The safety gear that you'll be carrying will likely depend on what type of kayak trip you're considering, you may want just a few pieces of Safety Gear for a shorter day trip or for a longer or more isolated trip, you may want to have everything possible to keep trouble at bay or have a way to contact search and rescue in the event of serious circumstances.
For a group trip, not everybody needs to triple up on all the gear but if I was in the group I'd like to know who is carrying the Tow Line, Bilge Pump, Spare Paddle. Locator Beacon etc....
Here is some of the gear that I carry on the more out of the way trips. I shorten the list in the more populated areas but one of the minimum things that I always carry is a Cell Phone where it will get reception...
PFD and Whistle (Required in Hawaii State)
Paddle Leash (Heavy Duty) Many Kayaks also come standard with Paddle Clips. Paddle Clips are nice to secure your paddle while going snorkelling, fishing, snacking etc. but they don't do anything for you if you drop your paddle or the Paddle Clip breaks....
Water (more than enough for the planned trip) and snacks, energy bars or trailmix, something to quickly re-energize while still on the water.
Rashguard (I wear a heavy fabric rashguard (Skin Shirt) when I'm paddling in Hawaii for any length of time. It keeps my upper body from getting sunburned and it will also keep me warm even when wet if a situation deteriorates and you might otherwise be encountering hypothermia, yeah even in our warm climate it's possible....
Drybags or Dry Case (I carry my Cell Phone in a watertight Case, also my Locator Beacon even though it's waterproof. plus the case is a good place to carry a lighter, matches, knife etc.... But make sure that you pack the case where you can easily access it!
Emergency Repair Kit (for polyethylene kayaks) We now have some compact repair kits designed to be carried along as an essential piece of safety gear. The kit comes with it's own heat source to prepare the patch material which can seal pretty substantial cracks or holes
First Aid Kit - Size depends on group size and how many days you plan to be out
Cell Phone (if there is a chance of reception) We had one guy blown off the NW Big Island coast. No one knew he was out there and the high offshore winds were not allowing him to get back. He would definitely not have survived without his Cell Phone.... Even so they had a hard time finding him and he spent an extra night at sea. When they did finally track him down he was 120 miles out to sea. Doesn't happen too often but with a Personal Locator Beacon they would have come straight to him for a quick pick up, long before he got so far from land
VHF Radio - On trips where you are not always close to your friends, it's really nice to have the communication plus if you needed assistance you might be able to contact a boat in your vicinity instead of using a Personal Locator Beacon.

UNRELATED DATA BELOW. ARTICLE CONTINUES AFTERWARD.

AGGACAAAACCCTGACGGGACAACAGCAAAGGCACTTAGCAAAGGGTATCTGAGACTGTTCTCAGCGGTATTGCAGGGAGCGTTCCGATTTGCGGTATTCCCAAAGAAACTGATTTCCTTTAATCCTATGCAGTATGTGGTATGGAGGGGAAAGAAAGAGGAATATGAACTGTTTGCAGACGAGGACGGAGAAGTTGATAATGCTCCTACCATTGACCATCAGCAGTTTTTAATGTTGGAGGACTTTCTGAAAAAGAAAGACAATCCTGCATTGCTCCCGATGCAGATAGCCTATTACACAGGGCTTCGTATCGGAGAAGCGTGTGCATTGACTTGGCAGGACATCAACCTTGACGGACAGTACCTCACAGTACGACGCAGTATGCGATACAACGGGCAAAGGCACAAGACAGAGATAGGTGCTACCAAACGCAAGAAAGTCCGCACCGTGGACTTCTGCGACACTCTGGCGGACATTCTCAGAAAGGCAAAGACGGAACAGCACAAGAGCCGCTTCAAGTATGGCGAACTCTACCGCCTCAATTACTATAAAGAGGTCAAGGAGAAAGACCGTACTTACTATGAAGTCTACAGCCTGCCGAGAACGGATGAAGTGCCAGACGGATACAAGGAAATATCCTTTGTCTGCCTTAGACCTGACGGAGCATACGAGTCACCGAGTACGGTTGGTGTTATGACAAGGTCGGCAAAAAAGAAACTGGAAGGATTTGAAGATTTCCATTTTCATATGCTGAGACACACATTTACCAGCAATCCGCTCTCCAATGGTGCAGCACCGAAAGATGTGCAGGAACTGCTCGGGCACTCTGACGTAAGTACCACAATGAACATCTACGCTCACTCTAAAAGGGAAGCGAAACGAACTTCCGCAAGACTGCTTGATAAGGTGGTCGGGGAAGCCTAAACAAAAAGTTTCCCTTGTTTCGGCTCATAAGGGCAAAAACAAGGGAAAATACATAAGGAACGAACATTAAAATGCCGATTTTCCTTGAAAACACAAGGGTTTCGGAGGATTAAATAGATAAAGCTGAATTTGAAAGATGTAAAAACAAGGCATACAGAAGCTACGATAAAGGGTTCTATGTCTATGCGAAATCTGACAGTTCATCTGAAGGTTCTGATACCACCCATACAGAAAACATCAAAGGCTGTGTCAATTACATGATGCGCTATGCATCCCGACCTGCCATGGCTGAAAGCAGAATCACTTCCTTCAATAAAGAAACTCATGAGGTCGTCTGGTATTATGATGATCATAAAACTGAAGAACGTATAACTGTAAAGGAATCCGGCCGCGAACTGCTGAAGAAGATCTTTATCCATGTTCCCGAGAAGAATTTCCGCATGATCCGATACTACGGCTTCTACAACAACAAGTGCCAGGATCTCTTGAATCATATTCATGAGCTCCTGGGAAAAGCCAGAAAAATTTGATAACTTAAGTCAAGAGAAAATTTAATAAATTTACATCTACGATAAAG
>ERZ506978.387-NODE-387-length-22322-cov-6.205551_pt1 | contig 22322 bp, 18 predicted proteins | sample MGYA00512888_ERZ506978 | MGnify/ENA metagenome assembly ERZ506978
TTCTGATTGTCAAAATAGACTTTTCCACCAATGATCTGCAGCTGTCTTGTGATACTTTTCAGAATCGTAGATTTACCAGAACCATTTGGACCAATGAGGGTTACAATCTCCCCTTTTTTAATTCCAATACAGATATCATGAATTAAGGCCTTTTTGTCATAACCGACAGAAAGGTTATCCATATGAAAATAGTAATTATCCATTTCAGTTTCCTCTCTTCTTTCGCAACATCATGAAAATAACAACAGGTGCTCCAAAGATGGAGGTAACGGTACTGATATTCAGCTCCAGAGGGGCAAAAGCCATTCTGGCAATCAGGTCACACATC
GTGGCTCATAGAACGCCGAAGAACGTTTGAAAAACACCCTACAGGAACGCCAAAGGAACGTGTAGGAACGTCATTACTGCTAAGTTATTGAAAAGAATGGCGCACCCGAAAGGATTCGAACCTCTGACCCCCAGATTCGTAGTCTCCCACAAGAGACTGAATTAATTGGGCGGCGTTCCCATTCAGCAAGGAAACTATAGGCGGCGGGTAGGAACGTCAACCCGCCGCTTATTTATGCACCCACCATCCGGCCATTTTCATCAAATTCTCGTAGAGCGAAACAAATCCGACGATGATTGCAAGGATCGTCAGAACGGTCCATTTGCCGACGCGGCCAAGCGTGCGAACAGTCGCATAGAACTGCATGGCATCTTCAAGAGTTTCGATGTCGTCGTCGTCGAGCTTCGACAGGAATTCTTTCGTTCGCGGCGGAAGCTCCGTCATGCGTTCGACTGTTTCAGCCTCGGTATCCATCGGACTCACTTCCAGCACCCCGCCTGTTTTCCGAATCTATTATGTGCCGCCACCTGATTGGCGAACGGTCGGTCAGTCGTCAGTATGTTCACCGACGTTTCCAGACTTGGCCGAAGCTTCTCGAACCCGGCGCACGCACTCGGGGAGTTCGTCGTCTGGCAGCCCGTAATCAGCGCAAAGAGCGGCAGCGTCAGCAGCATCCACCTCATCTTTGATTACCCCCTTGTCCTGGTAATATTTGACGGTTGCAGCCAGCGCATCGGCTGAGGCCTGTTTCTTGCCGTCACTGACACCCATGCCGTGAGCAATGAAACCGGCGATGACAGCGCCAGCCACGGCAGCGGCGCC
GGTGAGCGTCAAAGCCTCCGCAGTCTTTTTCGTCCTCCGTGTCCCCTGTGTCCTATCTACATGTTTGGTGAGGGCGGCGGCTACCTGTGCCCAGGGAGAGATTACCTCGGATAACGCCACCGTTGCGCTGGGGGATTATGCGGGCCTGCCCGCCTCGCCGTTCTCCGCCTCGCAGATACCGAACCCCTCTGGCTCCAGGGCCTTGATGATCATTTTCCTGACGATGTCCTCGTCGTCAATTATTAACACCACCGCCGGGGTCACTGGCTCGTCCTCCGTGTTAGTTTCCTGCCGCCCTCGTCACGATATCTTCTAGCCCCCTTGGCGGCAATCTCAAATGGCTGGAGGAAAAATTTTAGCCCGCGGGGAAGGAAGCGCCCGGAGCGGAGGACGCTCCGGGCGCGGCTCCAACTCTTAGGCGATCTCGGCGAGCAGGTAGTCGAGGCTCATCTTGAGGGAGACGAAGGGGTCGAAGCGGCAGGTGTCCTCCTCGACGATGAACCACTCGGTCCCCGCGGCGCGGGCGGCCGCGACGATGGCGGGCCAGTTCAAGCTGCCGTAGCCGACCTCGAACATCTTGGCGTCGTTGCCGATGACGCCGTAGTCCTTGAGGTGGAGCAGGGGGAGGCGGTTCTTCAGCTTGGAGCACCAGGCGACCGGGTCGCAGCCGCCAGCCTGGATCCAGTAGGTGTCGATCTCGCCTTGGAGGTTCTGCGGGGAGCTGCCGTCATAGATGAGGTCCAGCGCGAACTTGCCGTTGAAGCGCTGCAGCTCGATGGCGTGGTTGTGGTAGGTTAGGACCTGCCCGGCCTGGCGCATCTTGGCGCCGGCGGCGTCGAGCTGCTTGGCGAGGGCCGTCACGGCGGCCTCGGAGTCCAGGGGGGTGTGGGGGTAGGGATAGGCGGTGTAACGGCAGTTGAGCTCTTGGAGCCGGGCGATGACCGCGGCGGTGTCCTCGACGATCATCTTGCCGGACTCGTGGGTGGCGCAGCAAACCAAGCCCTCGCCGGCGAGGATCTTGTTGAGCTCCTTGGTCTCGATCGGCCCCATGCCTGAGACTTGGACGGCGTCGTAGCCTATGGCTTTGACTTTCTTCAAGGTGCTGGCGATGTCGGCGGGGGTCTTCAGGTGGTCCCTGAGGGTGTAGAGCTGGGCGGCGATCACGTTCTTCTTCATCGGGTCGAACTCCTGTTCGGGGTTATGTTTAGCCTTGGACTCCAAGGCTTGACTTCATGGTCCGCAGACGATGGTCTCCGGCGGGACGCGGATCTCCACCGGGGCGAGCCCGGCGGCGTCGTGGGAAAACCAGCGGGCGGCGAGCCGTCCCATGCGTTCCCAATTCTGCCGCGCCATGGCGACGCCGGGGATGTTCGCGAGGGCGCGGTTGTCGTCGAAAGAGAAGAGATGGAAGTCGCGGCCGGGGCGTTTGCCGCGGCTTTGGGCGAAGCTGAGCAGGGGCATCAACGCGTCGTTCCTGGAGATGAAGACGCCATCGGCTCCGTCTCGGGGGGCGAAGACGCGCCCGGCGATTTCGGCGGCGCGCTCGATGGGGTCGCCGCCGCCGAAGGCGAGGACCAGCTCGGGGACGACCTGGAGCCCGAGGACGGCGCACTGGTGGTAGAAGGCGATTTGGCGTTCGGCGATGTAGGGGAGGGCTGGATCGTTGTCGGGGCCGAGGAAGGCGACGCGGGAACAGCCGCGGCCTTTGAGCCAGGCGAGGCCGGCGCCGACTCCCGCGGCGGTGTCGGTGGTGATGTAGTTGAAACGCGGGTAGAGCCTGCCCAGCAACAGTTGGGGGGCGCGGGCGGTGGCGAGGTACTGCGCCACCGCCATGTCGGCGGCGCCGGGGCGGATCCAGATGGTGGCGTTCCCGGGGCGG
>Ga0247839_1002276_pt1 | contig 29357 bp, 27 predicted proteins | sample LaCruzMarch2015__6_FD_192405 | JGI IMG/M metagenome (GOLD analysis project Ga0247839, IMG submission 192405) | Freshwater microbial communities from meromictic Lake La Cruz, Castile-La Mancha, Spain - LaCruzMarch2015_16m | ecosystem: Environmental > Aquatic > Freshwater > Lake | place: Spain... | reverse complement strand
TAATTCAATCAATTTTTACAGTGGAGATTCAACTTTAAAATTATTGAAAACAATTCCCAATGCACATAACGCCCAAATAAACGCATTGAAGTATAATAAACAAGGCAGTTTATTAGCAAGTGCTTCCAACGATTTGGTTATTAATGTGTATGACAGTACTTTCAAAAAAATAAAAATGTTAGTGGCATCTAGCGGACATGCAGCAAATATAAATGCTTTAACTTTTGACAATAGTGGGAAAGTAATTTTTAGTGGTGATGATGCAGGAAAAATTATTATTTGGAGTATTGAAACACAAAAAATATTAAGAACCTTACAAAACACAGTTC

Bilge Pump - The larger kayaks usually do have hatches where you can use a Bilge Pump. Some smaller sit on tops have no hatch and no way to access the interior to use the Bilge Pump. You'd have to get the boat to land, or turn it upside down supported by another kayak if you had to get any substantial amount of water out of it. most kayaks can have a hatch installed if you'd like interior storage, plus it allows you to use a Bilge Pump.
Tow Line - For ocean it better be sturdy and at least 50'. Even so I've been towing in 8-10' seas and had the boat being towed, surfing down a swell and threatening to decapitate me. The longer towline also has more give and reduces the jerk in rougher conditions
Flares, Signal Mirror or signalling device
GPS - sometimes on longer trips it's nice to know how far you've got to go and what speed you're making. Plus you've got exact coordinates if you need to tell someone where you are.
Personal Locator Beacon - The nicer ones nowadays also include GPS coordinates when they are activated. These are really only to be used in dire circumstances. Activating one means you are needing immediate rescue.
Shark Sheild - Kayak Fishermen, having bait or blood in the water have the most likely chance of running across the larger species of sharks. The Shark Shield has a battery and wire that hangs in the water. If you see a shark, you flip a switch and a an electronic frequency is sent into the water. This frequency is not tolerated by the sharks and they will not get close. They immediately evacuate the area.
Personally I don't worry too much about sharks. Plastic is not the biggest attraction for them and in all the years that I've been paddling in Hawaii, I haven't seen any number of larger sharks that would cause me any concern.